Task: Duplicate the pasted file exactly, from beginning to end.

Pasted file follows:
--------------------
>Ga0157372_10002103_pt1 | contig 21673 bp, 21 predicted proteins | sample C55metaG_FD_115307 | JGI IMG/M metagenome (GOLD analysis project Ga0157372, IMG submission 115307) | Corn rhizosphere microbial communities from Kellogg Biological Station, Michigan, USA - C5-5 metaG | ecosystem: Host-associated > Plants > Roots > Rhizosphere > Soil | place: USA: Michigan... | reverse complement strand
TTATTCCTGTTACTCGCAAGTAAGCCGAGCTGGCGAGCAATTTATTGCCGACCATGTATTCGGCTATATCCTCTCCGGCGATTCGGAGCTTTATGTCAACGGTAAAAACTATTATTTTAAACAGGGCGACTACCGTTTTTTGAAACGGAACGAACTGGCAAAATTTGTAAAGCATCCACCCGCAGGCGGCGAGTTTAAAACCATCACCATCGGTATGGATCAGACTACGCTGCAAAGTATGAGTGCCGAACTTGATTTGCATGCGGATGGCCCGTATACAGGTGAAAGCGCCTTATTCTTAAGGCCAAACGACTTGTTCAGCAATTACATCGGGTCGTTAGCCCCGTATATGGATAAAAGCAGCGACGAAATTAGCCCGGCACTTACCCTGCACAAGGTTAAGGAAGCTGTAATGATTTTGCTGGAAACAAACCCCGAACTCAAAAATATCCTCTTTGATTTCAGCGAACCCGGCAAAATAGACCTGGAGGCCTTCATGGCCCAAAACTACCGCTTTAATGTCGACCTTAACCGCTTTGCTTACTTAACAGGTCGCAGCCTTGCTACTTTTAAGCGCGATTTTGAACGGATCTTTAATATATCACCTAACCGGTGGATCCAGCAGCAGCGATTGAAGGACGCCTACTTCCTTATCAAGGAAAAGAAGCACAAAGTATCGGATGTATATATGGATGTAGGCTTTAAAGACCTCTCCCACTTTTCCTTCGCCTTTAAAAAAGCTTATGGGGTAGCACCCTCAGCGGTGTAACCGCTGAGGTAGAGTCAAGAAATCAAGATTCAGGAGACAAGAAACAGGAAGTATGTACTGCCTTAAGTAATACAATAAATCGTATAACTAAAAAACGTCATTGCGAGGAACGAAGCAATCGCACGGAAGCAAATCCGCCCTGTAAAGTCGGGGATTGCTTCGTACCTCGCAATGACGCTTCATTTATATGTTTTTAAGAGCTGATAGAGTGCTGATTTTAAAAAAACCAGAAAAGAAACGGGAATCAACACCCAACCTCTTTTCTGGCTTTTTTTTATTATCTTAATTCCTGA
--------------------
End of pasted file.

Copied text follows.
>Ga0157372_10002103_pt1 | contig 21673 bp, 21 predicted proteins | sample C55metaG_FD_115307 | JGI IMG/M metagenome (GOLD analysis project Ga0157372, IMG submission 115307) | Corn rhizosphere microbial communities from Kellogg Biological Station, Michigan, USA - C5-5 metaG | ecosystem: Host-associated > Plants > Roots > Rhizosphere > Soil | place: USA: Michigan... | reverse complement strand
TTATTCCTGTTACTCGCAAGTAAGCCGAGCTGGCGAGCAATTTATTGCCGACCATGTATTCGGCTATATCCTCTCCGGCGATTCGGAGCTTTATGTCAACGGTAAAAACTATTATTTTAAACAGGGCGACTACCGTTTTTTGAAACGGAACGAACTGGCAAAATTTGTAAAGCATCCACCCGCAGGCGGCGAGTTTAAAACCATCACCATCGGTATGGATCAGACTACGCTGCAAAGTATGAGTGCCGAACTTGATTTGCATGCGGATGGCCCGTATACAGGTGAAAGCGCCTTATTCTTAAGGCCAAACGACTTGTTCAGCAATTACATCGGGTCGTTAGCCCCGTATATGGATAAAAGCAGCGACGAAATTAGCCCGGCACTTACCCTGCACAAGGTTAAGGAAGCTGTAATGATTTTGCTGGAAACAAACCCCGAACTCAAAAATATCCTCTTTGATTTCAGCGAACCCGGCAAAATAGACCTGGAGGCCTTCATGGCCCAAAACTACCGCTTTAATGTCGACCTTAACCGCTTTGCTTACTTAACAGGTCGCAGCCTTGCTACTTTTAAGCGCGATTTTGAACGGATCTTTAATATATCACCTAACCGGTGGATCCAGCAGCAGCGATTGAAGGACGCCTACTTCCTTATCAAGGAAAAGAAGCACAAAGTATCGGATGTATATATGGATGTAGGCTTTAAAGACCTCTCCCACTTTTCCTTCGCCTTTAAAAAAGCTTATGGGGTAGCACCCTCAGCGGTGTAACCGCTGAGGTAGAGTCAAGAAATCAAGATTCAGGAGACAAGAAACAGGAAGTATGTACTGCCTTAAGTAATACAATAAATCGTATAACTAAAAAACGTCATTGCGAGGAACGAAGCAATCGCACGGAAGCAAATCCGCCCTGTAAAGTCGGGGATTGCTTCGTACCTCGCAATGACGCTTCATTTATATGTTTTTAAGAGCTGATAGAGTGCTGATTTTAAAAAAACCAGAAAAGAAACGGGAATCAACACCCAACCTCTTTTCTGGCTTTTTTTTATTATCTTAATTCCTGA